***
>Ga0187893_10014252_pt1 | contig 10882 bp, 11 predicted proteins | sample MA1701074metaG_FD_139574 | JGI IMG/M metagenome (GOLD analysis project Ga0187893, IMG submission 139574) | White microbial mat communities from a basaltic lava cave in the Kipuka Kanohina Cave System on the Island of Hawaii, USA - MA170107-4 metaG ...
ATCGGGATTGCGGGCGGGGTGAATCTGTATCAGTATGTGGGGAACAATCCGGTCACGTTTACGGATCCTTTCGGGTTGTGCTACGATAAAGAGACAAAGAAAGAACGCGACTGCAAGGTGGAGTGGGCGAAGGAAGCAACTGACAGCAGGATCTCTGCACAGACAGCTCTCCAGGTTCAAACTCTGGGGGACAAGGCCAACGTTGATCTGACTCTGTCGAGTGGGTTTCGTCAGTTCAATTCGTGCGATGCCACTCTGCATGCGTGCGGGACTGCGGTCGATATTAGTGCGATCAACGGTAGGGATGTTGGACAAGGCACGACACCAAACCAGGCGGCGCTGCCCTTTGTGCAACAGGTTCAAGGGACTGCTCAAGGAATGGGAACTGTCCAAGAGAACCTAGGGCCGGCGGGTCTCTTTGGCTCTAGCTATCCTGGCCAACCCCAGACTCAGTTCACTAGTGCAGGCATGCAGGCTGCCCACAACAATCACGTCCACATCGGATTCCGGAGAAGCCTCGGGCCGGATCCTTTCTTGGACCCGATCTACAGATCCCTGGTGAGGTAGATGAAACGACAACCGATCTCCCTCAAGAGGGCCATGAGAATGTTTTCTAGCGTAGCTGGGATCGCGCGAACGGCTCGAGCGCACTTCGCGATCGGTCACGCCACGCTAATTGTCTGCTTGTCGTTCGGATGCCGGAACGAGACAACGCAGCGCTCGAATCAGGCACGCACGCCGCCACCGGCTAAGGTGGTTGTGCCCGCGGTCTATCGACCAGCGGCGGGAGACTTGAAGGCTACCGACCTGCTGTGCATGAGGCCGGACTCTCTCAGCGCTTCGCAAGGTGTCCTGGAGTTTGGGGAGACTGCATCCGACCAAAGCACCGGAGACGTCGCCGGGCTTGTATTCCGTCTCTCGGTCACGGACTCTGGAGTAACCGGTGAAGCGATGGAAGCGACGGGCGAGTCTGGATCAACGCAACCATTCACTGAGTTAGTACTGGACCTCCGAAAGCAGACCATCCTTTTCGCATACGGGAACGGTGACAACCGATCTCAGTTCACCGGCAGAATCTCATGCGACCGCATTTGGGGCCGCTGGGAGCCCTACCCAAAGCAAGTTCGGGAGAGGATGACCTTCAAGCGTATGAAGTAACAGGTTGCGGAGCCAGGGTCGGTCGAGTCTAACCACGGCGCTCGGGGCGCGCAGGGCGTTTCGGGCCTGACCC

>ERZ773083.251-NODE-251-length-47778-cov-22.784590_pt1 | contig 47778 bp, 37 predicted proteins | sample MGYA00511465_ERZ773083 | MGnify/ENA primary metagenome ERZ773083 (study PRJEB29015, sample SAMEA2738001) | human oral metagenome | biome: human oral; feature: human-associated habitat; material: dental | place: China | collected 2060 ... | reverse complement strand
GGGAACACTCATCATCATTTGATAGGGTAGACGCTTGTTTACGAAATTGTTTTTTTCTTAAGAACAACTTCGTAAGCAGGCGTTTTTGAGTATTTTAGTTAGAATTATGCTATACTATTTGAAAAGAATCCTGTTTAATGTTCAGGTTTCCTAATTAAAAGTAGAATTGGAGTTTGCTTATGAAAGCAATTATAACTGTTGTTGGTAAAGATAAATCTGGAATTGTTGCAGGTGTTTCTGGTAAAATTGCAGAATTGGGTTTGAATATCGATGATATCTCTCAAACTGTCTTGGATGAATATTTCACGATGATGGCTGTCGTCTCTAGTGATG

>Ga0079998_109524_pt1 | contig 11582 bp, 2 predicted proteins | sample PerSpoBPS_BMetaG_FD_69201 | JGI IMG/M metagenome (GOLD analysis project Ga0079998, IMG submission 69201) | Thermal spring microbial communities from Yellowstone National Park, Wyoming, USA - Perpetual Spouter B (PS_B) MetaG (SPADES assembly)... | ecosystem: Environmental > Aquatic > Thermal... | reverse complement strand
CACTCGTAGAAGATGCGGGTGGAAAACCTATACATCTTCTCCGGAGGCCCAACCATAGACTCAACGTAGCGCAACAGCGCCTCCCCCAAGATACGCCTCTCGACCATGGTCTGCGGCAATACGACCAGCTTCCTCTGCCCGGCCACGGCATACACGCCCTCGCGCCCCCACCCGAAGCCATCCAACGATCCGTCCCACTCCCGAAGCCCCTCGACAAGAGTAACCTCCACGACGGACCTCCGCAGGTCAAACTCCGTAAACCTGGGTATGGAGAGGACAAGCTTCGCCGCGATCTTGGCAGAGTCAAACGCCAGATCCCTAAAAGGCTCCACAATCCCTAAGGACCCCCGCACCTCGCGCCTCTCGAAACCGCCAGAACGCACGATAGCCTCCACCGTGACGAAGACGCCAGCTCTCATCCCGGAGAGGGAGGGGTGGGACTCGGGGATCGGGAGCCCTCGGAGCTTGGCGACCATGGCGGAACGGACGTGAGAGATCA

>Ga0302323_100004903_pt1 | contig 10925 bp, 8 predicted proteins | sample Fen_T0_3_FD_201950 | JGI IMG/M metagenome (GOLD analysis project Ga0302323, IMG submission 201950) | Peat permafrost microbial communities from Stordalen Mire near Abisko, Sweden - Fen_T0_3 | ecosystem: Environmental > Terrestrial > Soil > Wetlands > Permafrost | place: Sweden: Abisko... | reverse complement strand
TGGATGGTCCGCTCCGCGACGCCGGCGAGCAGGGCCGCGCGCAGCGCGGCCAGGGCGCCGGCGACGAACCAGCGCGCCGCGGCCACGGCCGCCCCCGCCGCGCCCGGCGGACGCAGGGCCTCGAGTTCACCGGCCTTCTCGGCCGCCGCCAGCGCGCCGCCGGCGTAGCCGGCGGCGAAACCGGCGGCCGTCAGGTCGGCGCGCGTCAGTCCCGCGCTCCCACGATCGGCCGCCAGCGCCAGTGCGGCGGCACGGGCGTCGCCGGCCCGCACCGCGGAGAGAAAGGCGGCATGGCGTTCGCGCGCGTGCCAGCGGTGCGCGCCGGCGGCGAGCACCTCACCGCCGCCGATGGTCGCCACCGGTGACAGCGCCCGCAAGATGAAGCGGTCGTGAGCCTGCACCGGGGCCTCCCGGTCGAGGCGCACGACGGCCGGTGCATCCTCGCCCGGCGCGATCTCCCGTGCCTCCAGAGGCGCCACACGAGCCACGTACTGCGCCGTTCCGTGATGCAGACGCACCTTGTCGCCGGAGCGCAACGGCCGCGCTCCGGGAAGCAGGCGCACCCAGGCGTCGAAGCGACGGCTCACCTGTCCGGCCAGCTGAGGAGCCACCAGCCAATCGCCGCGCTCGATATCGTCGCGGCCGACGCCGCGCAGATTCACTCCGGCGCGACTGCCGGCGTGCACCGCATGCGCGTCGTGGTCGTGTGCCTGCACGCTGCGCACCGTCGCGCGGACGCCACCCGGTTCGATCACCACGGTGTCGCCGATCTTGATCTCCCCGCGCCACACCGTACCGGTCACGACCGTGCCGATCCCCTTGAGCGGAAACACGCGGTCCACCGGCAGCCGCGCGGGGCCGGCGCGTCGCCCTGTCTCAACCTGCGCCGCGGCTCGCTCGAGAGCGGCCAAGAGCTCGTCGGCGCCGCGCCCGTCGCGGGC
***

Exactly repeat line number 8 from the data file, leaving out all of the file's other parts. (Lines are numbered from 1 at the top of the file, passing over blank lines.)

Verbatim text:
TGGATGGTCCGCTCCGCGACGCCGGCGAGCAGGGCCGCGCGCAGCGCGGCCAGGGCGCCGGCGACGAACCAGCGCGCCGCGGCCACGGCCGCCCCCGCCGCGCCCGGCGGACGCAGGGCCTCGAGTTCACCGGCCTTCTCGGCCGCCGCCAGCGCGCCGCCGGCGTAGCCGGCGGCGAAACCGGCGGCCGTCAGGTCGGCGCGCGTCAGTCCCGCGCTCCCACGATCGGCCGCCAGCGCCAGTGCGGCGGCACGGGCGTCGCCGGCCCGCACCGCGGAGAGAAAGGCGGCATGGCGTTCGCGCGCGTGCCAGCGGTGCGCGCCGGCGGCGAGCACCTCACCGCCGCCGATGGTCGCCACCGGTGACAGCGCCCGCAAGATGAAGCGGTCGTGAGCCTGCACCGGGGCCTCCCGGTCGAGGCGCACGACGGCCGGTGCATCCTCGCCCGGCGCGATCTCCCGTGCCTCCAGAGGCGCCACACGAGCCACGTACTGCGCCGTTCCGTGATGCAGACGCACCTTGTCGCCGGAGCGCAACGGCCGCGCTCCGGGAAGCAGGCGCACCCAGGCGTCGAAGCGACGGCTCACCTGTCCGGCCAGCTGAGGAGCCACCAGCCAATCGCCGCGCTCGATATCGTCGCGGCCGACGCCGCGCAGATTCACTCCGGCGCGACTGCCGGCGTGCACCGCATGCGCGTCGTGGTCGTGTGCCTGCACGCTGCGCACCGTCGCGCGGACGCCACCCGGTTCGATCACCACGGTGTCGCCGATCTTGATCTCCCCGCGCCACACCGTACCGGTCACGACCGTGCCGATCCCCTTGAGCGGAAACACGCGGTCCACCGGCAGCCGCGCGGGGCCGGCGCGTCGCCCTGTCTCAACCTGCGCCGCGGCTCGCTCGAGAGCGGCCAAGAGCTCGTCGGCGCCGCGCCCGTCGCGGGC